Circle of Peers: Establish a group of fellow sports performance coaches that you can bounce ideas off of. The key is to make sure each member of your group has their own strength and is willing to offer honest feedback and analysis. A group of coaches that are so like-minded that they agree on everything and are afraid to provide constructive criticism won’t do you much good. Before recently relocating, I was part of a small Mastermind group like this.  We met twice each month to talk shop, discuss training and leadership, review industry products, and troubleshoot dilemmas. It was invaluable.

Observation: Take time every few months to remove yourself from your own coaching environment so that you can visit and observe someone else in their facility or gym. Visiting local competitors can be a little tricky, but when handled professionally, most folks realize that sharing amongst coaches is a win-win. Additionally, observing sport coaches during their practices is great to find new ways of organizing and communicating with large groups of athletes.

Literature: Combine a library of classic training and coaching books with industry journals and/or online articles. Make it a priority to read every week. My book and article collection is a point that if I stopped adding to it today, I would still have material to read until I retire. I might not ever get to read all of it, but the process of searching and sifting through literature always leads me to interesting concepts that I wouldn’t have thought of otherwise.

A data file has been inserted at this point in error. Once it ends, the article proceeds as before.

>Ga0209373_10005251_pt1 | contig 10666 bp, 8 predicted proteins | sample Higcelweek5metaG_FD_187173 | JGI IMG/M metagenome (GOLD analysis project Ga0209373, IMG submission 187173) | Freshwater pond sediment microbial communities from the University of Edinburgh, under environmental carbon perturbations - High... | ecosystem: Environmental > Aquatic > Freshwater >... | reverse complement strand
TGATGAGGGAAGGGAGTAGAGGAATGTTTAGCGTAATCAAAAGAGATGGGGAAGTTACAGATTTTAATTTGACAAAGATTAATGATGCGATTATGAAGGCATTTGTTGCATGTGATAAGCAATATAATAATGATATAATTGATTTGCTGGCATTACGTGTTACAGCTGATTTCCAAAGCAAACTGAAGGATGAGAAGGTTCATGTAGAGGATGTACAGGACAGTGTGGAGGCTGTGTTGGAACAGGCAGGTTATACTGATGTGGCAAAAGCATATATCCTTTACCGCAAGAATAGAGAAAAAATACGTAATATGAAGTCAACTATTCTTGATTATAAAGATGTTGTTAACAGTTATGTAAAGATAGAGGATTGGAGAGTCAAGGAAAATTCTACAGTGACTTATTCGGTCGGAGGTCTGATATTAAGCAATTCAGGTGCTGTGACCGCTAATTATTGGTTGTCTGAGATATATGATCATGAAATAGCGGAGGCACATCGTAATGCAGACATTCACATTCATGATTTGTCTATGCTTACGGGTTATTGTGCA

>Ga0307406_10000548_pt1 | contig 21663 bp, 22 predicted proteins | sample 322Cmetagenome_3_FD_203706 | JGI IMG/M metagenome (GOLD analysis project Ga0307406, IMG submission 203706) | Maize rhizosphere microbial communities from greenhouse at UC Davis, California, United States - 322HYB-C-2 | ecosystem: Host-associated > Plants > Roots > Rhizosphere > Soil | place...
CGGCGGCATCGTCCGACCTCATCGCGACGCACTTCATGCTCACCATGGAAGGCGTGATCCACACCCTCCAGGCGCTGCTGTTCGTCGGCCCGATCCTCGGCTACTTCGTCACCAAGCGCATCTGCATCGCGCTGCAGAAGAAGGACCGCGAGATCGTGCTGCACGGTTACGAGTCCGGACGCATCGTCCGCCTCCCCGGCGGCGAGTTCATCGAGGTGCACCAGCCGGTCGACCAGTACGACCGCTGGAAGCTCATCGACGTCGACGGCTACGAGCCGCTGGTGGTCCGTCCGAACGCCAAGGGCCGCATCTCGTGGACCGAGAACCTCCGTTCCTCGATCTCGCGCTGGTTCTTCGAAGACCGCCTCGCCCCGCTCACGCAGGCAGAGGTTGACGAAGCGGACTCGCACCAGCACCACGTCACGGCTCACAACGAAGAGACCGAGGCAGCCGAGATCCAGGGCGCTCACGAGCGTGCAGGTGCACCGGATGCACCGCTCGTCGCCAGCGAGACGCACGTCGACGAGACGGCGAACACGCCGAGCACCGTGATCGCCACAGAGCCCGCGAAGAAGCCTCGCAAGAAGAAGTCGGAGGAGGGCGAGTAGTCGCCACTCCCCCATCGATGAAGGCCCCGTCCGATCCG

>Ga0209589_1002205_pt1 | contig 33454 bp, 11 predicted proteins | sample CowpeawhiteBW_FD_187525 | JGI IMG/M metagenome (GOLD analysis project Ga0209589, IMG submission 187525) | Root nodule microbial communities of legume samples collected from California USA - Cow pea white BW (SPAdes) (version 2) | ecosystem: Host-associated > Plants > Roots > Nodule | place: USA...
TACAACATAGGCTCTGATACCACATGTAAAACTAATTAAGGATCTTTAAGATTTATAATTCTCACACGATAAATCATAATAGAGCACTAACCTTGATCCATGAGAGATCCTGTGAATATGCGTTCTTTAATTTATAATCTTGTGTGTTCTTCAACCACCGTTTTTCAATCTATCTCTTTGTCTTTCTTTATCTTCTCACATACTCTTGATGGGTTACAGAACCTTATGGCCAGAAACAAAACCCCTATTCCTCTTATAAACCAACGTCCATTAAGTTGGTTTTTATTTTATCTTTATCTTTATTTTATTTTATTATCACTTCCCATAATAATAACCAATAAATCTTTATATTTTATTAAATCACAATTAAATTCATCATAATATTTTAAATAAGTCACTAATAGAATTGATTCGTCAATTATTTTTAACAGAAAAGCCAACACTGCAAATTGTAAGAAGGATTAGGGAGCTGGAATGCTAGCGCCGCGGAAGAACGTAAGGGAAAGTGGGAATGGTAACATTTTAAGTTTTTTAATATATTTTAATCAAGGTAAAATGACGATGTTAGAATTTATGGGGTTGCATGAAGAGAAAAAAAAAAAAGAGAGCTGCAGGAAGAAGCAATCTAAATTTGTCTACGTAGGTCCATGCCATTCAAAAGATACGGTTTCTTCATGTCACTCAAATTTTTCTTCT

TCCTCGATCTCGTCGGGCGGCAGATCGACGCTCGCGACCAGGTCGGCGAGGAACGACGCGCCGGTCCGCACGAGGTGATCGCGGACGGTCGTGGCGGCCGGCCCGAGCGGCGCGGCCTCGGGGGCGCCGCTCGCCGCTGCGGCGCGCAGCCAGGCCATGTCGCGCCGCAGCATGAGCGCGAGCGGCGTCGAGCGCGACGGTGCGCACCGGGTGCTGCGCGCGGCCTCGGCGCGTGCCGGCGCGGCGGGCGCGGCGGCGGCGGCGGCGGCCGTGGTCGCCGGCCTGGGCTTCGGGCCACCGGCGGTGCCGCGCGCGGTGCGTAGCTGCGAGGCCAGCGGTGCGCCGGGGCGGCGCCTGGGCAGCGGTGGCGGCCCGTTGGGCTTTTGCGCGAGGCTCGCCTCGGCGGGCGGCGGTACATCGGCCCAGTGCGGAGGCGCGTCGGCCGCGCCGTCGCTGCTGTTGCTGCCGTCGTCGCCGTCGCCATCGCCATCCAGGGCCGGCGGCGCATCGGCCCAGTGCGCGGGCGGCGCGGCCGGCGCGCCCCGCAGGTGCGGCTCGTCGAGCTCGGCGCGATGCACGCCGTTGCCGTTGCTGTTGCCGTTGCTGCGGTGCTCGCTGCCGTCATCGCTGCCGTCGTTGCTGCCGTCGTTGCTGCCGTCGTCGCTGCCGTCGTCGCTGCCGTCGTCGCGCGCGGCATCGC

DVDs: For those that don’t enjoy reading, there is a plethora of DVD or video products on performance training. The growing trend is for industry experts to re-purpose live presentations, which typically have poor production value, but the information is readily available nonetheless.

Conferences and Clinics: Not only a chance to get with other coaches and “talk shop”, but the presentations at the NSCA and Perform Better conferences are also an excellent way to see what other people are doing and hear what concepts are being refined. Big events also draw the exhibitors anxious to show you new products. Hard sells are annoying but being aware of new technology and equipment is part of being a great coach.